Loaves of bread with butter and knife

White sourdough

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(1 ratings)

Prep: 1 hr Cook: 40 mins plus six days feeding the starter, chilling and cooling

A challenge

Makes 2 loaves (12-15 slices each)

Master the art of making sourdough bread with our step-by-step recipe. Learn how to create a starter, levain and the loaf itself with our expert tips.

Nutrition and extra info

  • Vegetarian
  • Vegan

Nutrition: Per slice (12)

  • kcal171
  • fat1g
  • saturates0.1g
  • carbs35g
  • sugars0.2g
  • fibre1g
  • protein6g
  • salt0.8g
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Ingredients

    For the starter

    • 250g strong white bread flour, preferably organic or stoneground

    For the levain

    • 1 tbsp sourdough starter (see above)
    • 100g strong white bread flour, preferably organic or stoneground

    For the bread

    • levain (see above)
    • 1kg strong white bread flour, preferably organic or stoneground, plus extra for dusting
    • 20g fine sea salt

    Method

    1. Day 1, Monday: 

      To begin your starter, mix 50g flour with 50g tepid water in a jar or, better still, a plastic container. Make sure all the flour is incorporated and leave, semi-uncovered, at room temperature for 24 hrs. 

    2. Day 2, Tuesday: 

      Mix 50g flour with 50g tepid water and stir into yesterday’s mixture. Make sure all the flour is incorporated and leave, semi-uncovered, at room temperature for another 24 hrs.

    3. Day 3, Wednesday: 

      Mix 50g flour with 50g tepid water and stir into yesterday’s mixture. Make sure all the flour is incorporated and leave, semi-uncovered, at room temperature for another 24 hrs.

    4. Day 4, Thursday: 

      You should start to see some activity in the mixture now; there should be some bubbles forming and bubbling on top. Mix 50g flour with 50g tepid water and stir into yesterday’s mixture. Make sure all the flour is incorporated and leave, semi-uncovered, at room temperature for another 24 hrs.

    5. Day 5, Friday:

      The mixture should be very active now and ready for making your levain. If it’s not bubbling, continue to feed it on a daily basis until it does. When it’s ready, it should smell like yogurt. 

    6. You now have a starter, which is the base to the bread. You’ll need to look after it, but naming is optional! Keep it in the fridge (it will stay dormant) and 24 hrs before you want to use it, pour half of it off and feed it with 100g flour and 100g water. Leave it at room temperature and it should become active again. The longer the starter has been dormant, the more times it will need to be refreshed – the process of pouring off half the starter and replacing it with new flour and water – to reactivate. If your starter is ready to use, a teaspoonful of the mixture should float in warm water.

    7. For the levain

      Mix 1 tbsp of the starter with 100g flour and 100g water (this is the same process as feeding the starter, but you should do this in a new, separate bowl, keeping the original starter as back-up, as this is the mixture you'll use to bake your bread). Leave the levain for 8 hrs at room temperature until it becomes active. When ready, a teaspoonful of the mixture should float in warm water.

    8. For the bread

      Pour 600g tepid water into the levain and stir with a rubber spatula to mix together – don’t worry if there are unmixed bits of levain. Tip in the flour and mix everything together with a rubber spatula to make a rough dough, ensuring all the flour is incorporated evenly and that there are no dry bits up the side of the bowl. Cover and leave somewhere warm for at least 30 mins, or up to 4 hrs.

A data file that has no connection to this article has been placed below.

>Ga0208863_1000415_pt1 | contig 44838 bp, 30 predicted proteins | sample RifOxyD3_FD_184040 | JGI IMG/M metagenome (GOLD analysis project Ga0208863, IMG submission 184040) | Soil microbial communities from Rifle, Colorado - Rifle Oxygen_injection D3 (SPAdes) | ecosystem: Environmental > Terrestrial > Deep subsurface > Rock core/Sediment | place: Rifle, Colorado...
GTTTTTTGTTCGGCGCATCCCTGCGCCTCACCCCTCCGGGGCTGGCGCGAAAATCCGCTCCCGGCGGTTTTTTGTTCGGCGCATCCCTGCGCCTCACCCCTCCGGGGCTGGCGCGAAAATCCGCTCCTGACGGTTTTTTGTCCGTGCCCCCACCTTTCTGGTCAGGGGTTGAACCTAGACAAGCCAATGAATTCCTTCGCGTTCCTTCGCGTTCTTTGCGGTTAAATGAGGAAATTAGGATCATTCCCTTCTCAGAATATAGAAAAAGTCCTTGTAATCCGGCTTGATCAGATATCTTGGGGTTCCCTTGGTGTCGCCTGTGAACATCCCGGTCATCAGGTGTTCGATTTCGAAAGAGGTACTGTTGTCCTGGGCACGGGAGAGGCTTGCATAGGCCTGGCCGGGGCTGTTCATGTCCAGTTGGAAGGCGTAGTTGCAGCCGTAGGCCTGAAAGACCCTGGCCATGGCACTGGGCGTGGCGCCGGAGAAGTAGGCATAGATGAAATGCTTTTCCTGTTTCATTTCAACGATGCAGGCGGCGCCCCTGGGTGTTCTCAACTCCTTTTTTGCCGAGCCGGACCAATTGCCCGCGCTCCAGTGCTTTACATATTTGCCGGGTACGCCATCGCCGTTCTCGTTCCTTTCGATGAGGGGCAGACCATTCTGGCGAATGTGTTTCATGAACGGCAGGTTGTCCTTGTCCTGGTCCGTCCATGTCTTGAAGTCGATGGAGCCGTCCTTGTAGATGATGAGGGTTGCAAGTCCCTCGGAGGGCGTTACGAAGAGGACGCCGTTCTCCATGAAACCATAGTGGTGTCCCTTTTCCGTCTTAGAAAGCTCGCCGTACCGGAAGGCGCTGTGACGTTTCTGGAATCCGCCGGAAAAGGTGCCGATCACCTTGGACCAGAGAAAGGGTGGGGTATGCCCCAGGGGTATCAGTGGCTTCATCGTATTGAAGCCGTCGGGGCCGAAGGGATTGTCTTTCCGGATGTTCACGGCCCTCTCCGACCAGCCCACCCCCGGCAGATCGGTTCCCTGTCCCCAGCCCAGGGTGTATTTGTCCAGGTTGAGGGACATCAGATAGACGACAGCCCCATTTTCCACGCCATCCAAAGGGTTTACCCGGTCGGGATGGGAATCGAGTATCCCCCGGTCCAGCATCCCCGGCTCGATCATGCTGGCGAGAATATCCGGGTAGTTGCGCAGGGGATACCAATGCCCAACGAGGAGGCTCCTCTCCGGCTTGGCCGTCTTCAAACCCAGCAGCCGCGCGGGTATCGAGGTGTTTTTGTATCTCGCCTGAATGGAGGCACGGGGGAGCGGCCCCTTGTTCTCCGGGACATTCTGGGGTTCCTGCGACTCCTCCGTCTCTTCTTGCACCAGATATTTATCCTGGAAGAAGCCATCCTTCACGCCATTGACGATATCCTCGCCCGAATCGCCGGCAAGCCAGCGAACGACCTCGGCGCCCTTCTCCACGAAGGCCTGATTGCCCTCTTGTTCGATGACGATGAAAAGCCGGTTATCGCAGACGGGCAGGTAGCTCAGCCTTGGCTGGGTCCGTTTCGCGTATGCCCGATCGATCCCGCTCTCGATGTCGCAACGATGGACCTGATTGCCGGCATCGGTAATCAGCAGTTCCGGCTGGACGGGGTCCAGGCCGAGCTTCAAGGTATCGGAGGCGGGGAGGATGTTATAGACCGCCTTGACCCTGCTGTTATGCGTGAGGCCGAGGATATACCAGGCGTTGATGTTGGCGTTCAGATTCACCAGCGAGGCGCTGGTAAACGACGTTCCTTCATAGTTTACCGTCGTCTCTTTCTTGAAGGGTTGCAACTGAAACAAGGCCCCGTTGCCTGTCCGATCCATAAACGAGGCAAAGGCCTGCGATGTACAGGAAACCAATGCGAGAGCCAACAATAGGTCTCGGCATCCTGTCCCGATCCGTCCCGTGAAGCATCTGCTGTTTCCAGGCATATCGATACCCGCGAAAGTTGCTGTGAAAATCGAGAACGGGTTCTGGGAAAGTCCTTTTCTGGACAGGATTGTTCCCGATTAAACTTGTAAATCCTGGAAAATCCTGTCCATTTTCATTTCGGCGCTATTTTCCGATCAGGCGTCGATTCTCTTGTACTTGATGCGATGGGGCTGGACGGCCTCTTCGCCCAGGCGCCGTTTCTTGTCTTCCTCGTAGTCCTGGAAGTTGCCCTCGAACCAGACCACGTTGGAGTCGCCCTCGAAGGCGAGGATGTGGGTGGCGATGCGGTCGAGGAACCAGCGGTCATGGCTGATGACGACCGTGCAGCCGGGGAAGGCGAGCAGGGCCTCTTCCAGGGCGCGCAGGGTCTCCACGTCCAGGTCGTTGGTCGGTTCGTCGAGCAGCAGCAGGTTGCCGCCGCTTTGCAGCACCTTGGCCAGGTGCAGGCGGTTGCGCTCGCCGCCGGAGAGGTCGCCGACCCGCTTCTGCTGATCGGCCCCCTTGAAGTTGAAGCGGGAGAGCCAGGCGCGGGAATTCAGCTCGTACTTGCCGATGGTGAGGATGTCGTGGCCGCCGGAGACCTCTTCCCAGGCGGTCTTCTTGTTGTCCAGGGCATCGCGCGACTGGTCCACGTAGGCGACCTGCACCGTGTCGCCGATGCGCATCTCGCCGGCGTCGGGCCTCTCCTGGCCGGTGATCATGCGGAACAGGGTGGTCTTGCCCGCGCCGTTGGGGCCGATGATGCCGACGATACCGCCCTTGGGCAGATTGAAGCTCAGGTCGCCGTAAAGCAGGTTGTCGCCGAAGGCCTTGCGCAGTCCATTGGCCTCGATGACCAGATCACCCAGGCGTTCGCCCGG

9. Sprinkle over the salt and add 50g water to the dough. Pinch and scrunch the salt and water through the dough with your hands. If the dough goes stringy (like old chewing gum), just keep working it until it’s one smooth texture. Leave for another 15 mins. 

    10. Wet your hands, grab the dough from one side and stretch it over itself, then repeat with the other side. This stretching technique helps develop the gluten. Pick the dough up and curl it around onto itself, then cover and leave for another 20-30 mins. Repeat this process two more times (three in total), then leave the dough for another 2-3 hrs until it’s risen by about 30% and looks bubbly and soft. 

    11. Using a rubber spatula, scrape the dough out onto a lightly floured work surface and split in two. Fold each piece onto itself to create a ball, then leave uncovered for 30 mins. The dough balls will spread during this time.

    12. Dust two bread-proving baskets generously with flour.  Scrape one of the balls of dough off the work surface, then fold it onto itself to create a tight ball that’s trapped in all the air. Lift the ball into a basket, seam-side up, then transfer to the fridge to chill overnight, or for up to 18 hrs. Repeat with the other dough ball.

    13. Heat the oven to 240C/220C fan/gas 9 and put a lidded casserole dish in the oven to heat. Cut a sheet of baking parchment into a square slightly larger than the base of one of the loaves. Carefully remove the hot casserole dish from the oven and remove the lid. Invert one loaf onto the baking parchment, then, working quickly, score the top at an angle. Use the corners of the parchment to lift the loaf into the casserole dish. Cover with the lid and bake for 30 mins, then carefully uncover and continue to bake for another 10 mins (or longer for a darker finish). Carefully lift the bread out of the dish using a spatula, transfer to a wire rack and leave to cool to room temperature before slicing. Repeat with the second loaf. 

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